Cessationism (Revelation) VS. 1 Corinthians 13:10

Discussion in 'Baptist Theology & Bible Study' started by mmetts, Jul 12, 2007.

  1. mmetts

    mmetts
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    Cessationism (Revelation) VS. 1 Corinthians 13:10

    Cessationism, that is the end of revelatory Words from God, authoritative, prophetic, and unique altogether (see Revelations 22:18-19), teaches that there are no longer eligible canonical material in regard to authority, and that the Word of God is complete, and that other gifts (such as tongues) are no longer being used. I have had a hard time reconciling revelatory gifts (tongues and prophecy) as being used today. Obviously they are still being used, but accuracy I think is a problem and many are being led astray. Would anyone have any compelling arguments in favor of cessationism? Is it biblical? Since the closing of the canon I believe that prophecy and tongues are no longer useful, and are doing more bad than good, but then how is Paul considering these spiritual gifts as instrumets until the time of Christ's return?

    Grudem maintains that 1 Corinthians 13:8-12 teaches that prophecy and tongues are in play until the time of Christ's return.

    1Co 13:8 Love never faileth: but whether there be prophecies, they shall be done away; whether there be tongues, they shall cease; whether there be knowledge, it shall be done away.
    1Co 13:9 For we know in part, and we prophesy in part;
    1Co 13:10 but when that which is perfect is come, that which is in part shall be done away.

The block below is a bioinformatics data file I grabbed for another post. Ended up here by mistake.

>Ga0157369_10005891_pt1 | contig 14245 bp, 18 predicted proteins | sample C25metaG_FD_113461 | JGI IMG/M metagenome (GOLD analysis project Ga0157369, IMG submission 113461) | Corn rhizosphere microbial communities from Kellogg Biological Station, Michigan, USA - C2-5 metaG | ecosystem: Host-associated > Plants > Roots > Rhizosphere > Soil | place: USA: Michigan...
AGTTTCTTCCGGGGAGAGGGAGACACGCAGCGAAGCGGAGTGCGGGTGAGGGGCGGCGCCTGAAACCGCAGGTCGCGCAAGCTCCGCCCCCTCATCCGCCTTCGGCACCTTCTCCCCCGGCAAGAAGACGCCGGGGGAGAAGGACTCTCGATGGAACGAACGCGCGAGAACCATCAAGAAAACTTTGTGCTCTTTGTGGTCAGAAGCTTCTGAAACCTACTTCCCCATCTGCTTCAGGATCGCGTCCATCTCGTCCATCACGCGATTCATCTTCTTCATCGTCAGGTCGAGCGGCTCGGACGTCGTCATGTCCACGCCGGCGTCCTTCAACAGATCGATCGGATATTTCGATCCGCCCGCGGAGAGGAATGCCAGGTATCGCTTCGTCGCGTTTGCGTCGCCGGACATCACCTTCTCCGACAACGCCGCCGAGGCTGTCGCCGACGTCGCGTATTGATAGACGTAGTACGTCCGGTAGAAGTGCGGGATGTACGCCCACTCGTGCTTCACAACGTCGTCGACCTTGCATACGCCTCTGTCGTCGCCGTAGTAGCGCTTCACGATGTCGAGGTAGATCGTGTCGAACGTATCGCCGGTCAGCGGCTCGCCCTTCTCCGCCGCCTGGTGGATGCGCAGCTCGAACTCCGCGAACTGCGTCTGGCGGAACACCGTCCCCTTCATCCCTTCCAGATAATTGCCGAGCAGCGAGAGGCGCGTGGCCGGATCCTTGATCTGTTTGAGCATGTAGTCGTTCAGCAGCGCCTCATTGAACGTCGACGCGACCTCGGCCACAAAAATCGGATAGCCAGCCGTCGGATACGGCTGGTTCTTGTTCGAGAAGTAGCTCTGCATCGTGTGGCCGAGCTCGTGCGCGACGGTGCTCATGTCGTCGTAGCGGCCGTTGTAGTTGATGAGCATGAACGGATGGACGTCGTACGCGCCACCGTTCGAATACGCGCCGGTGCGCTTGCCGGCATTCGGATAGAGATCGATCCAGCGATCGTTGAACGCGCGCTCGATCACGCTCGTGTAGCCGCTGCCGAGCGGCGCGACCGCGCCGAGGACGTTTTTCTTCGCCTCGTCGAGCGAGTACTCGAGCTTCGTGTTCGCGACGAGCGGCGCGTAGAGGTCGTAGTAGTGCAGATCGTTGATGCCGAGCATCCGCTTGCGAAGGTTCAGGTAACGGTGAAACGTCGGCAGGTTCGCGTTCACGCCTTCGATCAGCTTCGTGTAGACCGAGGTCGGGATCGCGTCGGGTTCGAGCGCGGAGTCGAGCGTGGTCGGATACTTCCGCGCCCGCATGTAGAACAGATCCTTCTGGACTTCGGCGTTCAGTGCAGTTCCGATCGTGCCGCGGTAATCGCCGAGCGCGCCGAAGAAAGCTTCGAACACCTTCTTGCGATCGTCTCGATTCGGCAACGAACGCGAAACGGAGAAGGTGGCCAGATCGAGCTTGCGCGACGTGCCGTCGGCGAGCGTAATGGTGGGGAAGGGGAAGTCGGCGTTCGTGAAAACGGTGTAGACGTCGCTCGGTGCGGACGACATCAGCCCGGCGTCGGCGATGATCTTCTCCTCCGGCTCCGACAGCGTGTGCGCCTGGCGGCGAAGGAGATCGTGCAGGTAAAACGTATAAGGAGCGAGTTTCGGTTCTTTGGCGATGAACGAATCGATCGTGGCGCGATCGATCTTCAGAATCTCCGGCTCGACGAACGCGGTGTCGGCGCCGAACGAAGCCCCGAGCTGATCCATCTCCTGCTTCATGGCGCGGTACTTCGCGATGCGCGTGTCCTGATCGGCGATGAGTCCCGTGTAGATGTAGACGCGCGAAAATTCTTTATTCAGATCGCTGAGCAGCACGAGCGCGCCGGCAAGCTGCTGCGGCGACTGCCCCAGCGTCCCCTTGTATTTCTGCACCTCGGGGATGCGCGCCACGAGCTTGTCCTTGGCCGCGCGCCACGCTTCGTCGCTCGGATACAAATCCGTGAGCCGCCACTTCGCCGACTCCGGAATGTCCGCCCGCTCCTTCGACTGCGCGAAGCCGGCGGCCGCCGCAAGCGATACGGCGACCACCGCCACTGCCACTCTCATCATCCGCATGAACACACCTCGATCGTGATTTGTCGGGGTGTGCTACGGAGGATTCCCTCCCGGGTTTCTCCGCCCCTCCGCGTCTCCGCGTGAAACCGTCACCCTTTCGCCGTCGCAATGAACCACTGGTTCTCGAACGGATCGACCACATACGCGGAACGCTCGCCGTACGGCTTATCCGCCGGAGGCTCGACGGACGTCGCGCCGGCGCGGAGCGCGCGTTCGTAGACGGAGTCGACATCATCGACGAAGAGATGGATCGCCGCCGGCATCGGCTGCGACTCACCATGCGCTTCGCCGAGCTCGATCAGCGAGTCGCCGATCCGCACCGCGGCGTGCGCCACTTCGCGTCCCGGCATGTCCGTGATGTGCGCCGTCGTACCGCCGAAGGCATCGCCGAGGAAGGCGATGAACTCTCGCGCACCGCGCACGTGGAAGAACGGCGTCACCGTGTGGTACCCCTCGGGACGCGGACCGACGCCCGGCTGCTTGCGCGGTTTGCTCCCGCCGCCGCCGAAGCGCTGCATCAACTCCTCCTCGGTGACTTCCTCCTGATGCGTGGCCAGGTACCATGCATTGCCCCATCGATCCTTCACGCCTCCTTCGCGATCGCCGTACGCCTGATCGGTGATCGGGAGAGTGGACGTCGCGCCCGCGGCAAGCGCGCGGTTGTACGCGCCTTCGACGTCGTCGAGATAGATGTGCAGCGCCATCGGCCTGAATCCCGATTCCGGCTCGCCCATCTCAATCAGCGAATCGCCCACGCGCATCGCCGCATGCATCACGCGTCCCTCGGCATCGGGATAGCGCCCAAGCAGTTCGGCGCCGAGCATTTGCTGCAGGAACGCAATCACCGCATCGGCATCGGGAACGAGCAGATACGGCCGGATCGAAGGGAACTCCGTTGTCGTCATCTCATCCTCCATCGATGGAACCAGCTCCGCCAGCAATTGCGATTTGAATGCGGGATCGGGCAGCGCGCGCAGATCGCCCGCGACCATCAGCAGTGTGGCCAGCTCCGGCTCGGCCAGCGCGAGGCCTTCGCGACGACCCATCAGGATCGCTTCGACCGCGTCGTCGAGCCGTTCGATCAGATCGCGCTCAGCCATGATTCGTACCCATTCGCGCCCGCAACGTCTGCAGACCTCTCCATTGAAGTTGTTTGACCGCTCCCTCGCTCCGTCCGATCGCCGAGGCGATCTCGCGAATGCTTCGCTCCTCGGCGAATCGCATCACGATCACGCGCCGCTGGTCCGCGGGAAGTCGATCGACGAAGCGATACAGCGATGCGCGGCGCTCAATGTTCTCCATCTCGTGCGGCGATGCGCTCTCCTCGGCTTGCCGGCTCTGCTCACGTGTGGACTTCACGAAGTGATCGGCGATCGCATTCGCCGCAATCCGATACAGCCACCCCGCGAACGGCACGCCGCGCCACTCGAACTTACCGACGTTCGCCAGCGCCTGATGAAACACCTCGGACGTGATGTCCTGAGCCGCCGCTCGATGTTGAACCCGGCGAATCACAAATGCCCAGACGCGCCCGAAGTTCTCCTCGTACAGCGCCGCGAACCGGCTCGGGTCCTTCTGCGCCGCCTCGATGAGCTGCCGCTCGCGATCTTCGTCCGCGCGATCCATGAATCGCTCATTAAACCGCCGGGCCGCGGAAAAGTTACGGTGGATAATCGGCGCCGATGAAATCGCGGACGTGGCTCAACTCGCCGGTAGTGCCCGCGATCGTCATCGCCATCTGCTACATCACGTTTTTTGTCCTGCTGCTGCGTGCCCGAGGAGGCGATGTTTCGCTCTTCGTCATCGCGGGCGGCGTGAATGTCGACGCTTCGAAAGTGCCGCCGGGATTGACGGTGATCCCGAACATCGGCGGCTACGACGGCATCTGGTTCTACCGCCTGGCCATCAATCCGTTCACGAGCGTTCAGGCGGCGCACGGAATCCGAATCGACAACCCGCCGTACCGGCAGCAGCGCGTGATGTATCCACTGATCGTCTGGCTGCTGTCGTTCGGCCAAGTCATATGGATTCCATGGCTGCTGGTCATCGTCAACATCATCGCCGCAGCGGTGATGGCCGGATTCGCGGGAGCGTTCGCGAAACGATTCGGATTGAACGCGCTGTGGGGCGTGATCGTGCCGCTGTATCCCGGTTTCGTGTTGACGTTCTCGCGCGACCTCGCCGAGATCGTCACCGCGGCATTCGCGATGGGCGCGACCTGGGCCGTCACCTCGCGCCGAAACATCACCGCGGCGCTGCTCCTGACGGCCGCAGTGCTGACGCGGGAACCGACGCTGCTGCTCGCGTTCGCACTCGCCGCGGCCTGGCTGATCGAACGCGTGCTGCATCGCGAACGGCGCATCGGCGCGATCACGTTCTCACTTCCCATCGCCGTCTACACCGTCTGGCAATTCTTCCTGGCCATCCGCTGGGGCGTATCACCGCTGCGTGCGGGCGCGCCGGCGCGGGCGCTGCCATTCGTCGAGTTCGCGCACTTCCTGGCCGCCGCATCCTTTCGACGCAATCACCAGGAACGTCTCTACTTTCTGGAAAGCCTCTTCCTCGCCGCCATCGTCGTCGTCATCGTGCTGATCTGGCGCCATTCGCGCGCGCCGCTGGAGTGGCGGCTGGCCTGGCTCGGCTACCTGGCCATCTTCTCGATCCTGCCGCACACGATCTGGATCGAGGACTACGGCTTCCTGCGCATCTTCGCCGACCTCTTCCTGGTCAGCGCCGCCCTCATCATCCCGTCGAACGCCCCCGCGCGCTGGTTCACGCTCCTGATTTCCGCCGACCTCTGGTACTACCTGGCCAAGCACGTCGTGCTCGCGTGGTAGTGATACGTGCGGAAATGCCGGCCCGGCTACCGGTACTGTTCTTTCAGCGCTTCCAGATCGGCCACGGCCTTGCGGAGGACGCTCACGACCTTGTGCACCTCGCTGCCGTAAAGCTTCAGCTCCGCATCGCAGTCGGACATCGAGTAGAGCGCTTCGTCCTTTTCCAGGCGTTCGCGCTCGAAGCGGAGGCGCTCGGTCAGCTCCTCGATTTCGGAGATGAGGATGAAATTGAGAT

1Co 13:11 When I was a child, I spake as a child, I felt as a child, I thought as a child: now that I am become a man, I have put away childish things.
    1Co 13:12 For now we see in a mirror, darkly; but then face to face: now I know in part; but then shall I know fully even as also I was fully known. ​

    1 Corinthians 13:10 But when the perfect comes, the imperfect will pass away."

    The scope or context of the passage (1 Corinthians 13) is the supremecy of love and Paul correlates love's everlasting-ness to the temporary nature of the gifts.

    "When the perfect comes" is very solid that the author is refering to the Parousia. Also note 1 Corinthians 1:7, "So that you come short in no gift, eagerly waiting for the revelation of our Lord Jesus Christ".

    Thoughts? :1_grouphug:
     
    #1 mmetts, Jul 12, 2007
    Last edited by a moderator: Jul 12, 2007
  2. pinkcarnation

    pinkcarnation
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    Very well said son!

    Love you bunches,

    Your momma
     
  3. mmetts

    mmetts
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    Man, 35 views and no comments. =/
     
  4. drfuss

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    You might be receiving no responses because people are tired of going round and round on this.

    In general, Cessationist interpret these scriptures to the effect that God is not doing anything significantly different today than what is happening in their own ministries or churches. They have developed many innovative interpretations of these scriptures that I have no desire to go over again.

    Continuists do not limit God to their own experiences, but accept that God may still be doing what is described in the scriptures, even if they have not experienced these gifts in their own ministries or churches.
     
    #4 drfuss, Jul 17, 2007
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  5. mmetts

    mmetts
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    Well said.
     
  6. npetreley

    npetreley
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    Makes sense to me, mmetts.
     

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